a large African mammal with a very long neck and forelegs, having a coat patterned with brown patches separated by lighter lines. It is the tallest living animal.

Webster Dictionary

  • Horse (noun)

    A hoofed quadruped of the genus Equus; especially, the domestic horse (Equus caballus), which was domesticated in Egypt and Asia at a very early period. It has six broad molars, on each side of each jaw, with six incisors, and two canine teeth, both above and below. The mares usually have the canine teeth rudimentary or wanting. The horse differs from the true asses, in having a long, flowing mane, and the tail bushy to the base. Unlike the asses it has callosities, or chestnuts, on all its legs. The horse excels in strength, speed, docility, courage, and nobleness of character, and is used for drawing, carrying, bearing a rider, and like purposes.

  • Horse (noun)

    The male of the genus Equus, in distinction from the female or male; usually, a castrated male.

  • Horse (noun)

    Mounted soldiery; cavalry; - used without the plural termination; as, a regiment of horse; - distinguished from foot.

  • Horse (noun)

    A frame with legs, used to support something; as, a clotheshorse, a sawhorse, etc.

  • Horse (noun)

    A frame of timber, shaped like a horse, on which soldiers were made to ride for punishment.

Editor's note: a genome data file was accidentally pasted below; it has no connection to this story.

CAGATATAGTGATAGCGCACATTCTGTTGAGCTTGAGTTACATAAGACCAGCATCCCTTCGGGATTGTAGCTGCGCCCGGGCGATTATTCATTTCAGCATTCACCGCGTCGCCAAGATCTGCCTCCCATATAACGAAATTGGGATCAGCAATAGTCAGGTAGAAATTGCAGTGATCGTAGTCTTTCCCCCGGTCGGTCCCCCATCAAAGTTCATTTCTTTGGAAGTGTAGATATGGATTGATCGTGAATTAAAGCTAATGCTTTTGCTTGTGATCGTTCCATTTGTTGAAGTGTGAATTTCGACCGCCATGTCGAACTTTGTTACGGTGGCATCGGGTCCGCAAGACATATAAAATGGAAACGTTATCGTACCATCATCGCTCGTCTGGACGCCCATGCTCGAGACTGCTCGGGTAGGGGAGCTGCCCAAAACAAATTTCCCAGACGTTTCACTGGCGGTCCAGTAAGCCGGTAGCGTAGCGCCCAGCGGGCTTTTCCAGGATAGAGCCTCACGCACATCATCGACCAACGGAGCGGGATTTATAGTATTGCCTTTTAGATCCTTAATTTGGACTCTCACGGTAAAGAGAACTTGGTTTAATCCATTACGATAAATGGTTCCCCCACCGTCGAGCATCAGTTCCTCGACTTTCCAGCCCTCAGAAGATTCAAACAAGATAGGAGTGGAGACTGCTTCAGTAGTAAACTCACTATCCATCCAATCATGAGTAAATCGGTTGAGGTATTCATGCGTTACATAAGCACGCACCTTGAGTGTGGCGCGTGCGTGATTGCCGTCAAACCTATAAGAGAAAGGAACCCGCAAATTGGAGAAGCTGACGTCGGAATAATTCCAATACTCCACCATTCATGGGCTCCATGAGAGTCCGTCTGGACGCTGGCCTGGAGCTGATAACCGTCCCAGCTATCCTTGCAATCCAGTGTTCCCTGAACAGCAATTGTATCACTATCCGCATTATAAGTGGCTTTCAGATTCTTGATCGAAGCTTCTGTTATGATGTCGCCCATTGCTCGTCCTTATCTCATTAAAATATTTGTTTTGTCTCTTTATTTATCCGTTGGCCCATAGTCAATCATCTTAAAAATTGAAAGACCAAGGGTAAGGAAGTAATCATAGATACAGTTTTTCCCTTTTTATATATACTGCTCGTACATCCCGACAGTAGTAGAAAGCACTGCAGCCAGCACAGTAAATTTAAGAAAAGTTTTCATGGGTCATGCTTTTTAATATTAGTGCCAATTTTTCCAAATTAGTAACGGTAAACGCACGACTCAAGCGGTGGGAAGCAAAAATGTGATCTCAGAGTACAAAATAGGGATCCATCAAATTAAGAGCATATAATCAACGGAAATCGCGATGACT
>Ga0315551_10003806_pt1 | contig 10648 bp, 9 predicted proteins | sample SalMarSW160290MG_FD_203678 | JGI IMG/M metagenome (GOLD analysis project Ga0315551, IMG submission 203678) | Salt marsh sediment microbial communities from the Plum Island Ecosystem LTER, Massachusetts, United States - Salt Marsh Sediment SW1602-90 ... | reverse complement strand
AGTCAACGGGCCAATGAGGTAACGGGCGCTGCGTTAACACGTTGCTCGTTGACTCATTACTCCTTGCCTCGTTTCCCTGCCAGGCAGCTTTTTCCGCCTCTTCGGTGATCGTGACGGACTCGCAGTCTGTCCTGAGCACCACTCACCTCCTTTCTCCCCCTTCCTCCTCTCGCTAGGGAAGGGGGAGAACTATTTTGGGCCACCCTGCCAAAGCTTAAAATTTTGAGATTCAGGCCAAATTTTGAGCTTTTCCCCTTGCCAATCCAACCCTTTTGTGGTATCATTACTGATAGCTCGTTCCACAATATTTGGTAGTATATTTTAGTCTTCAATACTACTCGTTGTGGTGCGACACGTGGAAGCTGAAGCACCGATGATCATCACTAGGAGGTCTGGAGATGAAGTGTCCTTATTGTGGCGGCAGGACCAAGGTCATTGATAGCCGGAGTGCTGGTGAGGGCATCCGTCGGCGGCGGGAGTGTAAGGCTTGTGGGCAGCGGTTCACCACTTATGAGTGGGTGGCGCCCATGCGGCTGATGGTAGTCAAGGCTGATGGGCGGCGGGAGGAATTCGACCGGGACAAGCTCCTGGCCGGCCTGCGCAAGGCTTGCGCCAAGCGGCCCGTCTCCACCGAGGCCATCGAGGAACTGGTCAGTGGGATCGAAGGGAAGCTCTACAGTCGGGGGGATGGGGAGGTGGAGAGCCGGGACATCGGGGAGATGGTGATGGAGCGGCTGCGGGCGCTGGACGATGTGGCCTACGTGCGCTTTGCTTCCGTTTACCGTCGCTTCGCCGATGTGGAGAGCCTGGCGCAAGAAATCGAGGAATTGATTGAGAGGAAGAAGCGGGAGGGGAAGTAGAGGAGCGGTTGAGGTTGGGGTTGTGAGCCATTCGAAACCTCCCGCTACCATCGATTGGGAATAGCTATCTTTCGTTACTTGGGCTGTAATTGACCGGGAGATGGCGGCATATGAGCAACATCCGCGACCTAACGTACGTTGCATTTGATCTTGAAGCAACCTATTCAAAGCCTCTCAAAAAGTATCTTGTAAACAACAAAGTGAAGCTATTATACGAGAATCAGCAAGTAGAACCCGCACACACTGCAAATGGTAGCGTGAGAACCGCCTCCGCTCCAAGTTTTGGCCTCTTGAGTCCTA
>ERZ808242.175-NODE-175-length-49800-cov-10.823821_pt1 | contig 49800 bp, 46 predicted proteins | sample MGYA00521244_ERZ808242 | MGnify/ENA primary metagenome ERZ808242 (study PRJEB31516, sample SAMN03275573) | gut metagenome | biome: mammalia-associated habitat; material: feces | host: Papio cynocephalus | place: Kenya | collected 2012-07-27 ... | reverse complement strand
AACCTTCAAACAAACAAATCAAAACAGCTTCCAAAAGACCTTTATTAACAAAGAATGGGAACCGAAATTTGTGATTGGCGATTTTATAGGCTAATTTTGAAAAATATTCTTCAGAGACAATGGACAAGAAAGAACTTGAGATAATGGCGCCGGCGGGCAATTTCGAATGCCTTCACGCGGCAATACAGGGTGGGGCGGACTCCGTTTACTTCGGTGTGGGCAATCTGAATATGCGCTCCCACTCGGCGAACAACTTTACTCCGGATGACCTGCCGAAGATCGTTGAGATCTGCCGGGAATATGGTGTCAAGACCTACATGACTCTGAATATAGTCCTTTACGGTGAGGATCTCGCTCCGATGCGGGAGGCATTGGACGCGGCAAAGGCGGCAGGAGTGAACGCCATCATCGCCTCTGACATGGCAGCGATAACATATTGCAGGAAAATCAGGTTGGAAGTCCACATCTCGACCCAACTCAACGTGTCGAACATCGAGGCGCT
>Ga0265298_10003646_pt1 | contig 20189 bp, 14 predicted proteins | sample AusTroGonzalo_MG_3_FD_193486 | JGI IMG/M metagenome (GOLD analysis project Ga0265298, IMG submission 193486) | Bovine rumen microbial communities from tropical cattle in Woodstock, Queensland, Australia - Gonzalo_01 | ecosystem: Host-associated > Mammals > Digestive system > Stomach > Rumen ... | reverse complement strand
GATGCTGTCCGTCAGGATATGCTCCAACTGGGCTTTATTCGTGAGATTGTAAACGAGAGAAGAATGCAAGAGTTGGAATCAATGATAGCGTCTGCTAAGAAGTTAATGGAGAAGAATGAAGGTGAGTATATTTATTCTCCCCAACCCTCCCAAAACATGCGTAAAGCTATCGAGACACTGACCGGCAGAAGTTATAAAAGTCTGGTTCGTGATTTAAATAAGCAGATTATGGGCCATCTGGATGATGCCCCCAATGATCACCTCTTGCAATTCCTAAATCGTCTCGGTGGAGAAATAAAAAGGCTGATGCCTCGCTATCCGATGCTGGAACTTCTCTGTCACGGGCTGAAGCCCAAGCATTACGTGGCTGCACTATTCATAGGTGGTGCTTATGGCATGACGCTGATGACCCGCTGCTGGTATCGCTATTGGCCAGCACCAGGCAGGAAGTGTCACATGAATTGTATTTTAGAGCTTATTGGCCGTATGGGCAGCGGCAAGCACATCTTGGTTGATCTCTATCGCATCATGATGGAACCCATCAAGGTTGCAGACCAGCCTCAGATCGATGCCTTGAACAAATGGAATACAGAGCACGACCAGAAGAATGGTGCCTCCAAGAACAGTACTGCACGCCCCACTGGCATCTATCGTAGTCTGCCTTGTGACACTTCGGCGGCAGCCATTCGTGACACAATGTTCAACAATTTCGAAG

• Horse (noun)

    Anything, actual or figurative, on which one rides as on a horse; a hobby.

  • Horse (noun)

    A mass of earthy matter, or rock of the same character as the wall rock, occurring in the course of a vein, as of coal or ore; hence, to take horse - said of a vein - is to divide into branches for a distance.

  • Horse (noun)

    See Footrope, a.

  • Horse (noun)

    A translation or other illegitimate aid in study or examination; - called also trot, pony, Dobbin.

  • Horse (noun)

    heroin.

  • Horse (noun)

    horsepower.

  • Horse

    To provide with a horse, or with horses; to mount on, or as on, a horse.

  • Horse

    To sit astride of; to bestride.

  • Horse

    To mate with (a mare); - said of the male.

  • Horse

    To take or carry on the back; as, the keeper, horsing a deer.

  • Horse

    To place on the back of another, or on a wooden horse, etc., to be flogged; to subject to such punishment.

  • Horse (verb)

    To get on horseback.

  • Giraffe (noun)

    An African ruminant (Giraffa camelopardalis formerly Camelopardalis giraffa) related to the deers and antelopes, but placed in a family (Giraffidae) by itself; the camelopard. It is the tallest of quadriped animals, being sometimes twenty feet from the hoofs to the top of the head. Its neck is very long, and its fore legs are much longer than its hind legs. There are three types, having different patterns of spots on the pelt and different territories: the Reticulated Giraffe, the Masai Giraffe, and the Uganda Giraffe. Intermediate crosses are also observed.

Princeton's WordNet

  • Horse (noun)

    solid-hoofed herbivorous quadruped domesticated since prehistoric times

  • Horse (noun)

    a padded gymnastic apparatus on legs

  • Horse (noun)

    troops trained to fight on horseback;

    "500 horse led the attack"

  • Horse (noun)

    a framework for holding wood that is being sawed

  • Horse (noun)

    a chessman in the shape of a horse's head; can move two squares horizontally and one vertically (or vice versa)

  • Horse (verb)

    provide with a horse or horses

  • Giraffe (noun)

    tallest living quadruped; having a spotted coat and small horns and very long neck and legs; of savannahs of tropical Africa

Popular Comparisons
Recently Compared
1 hour ago
1 hour ago
3 hours ago
5 hours ago
9 hours ago
9 hours ago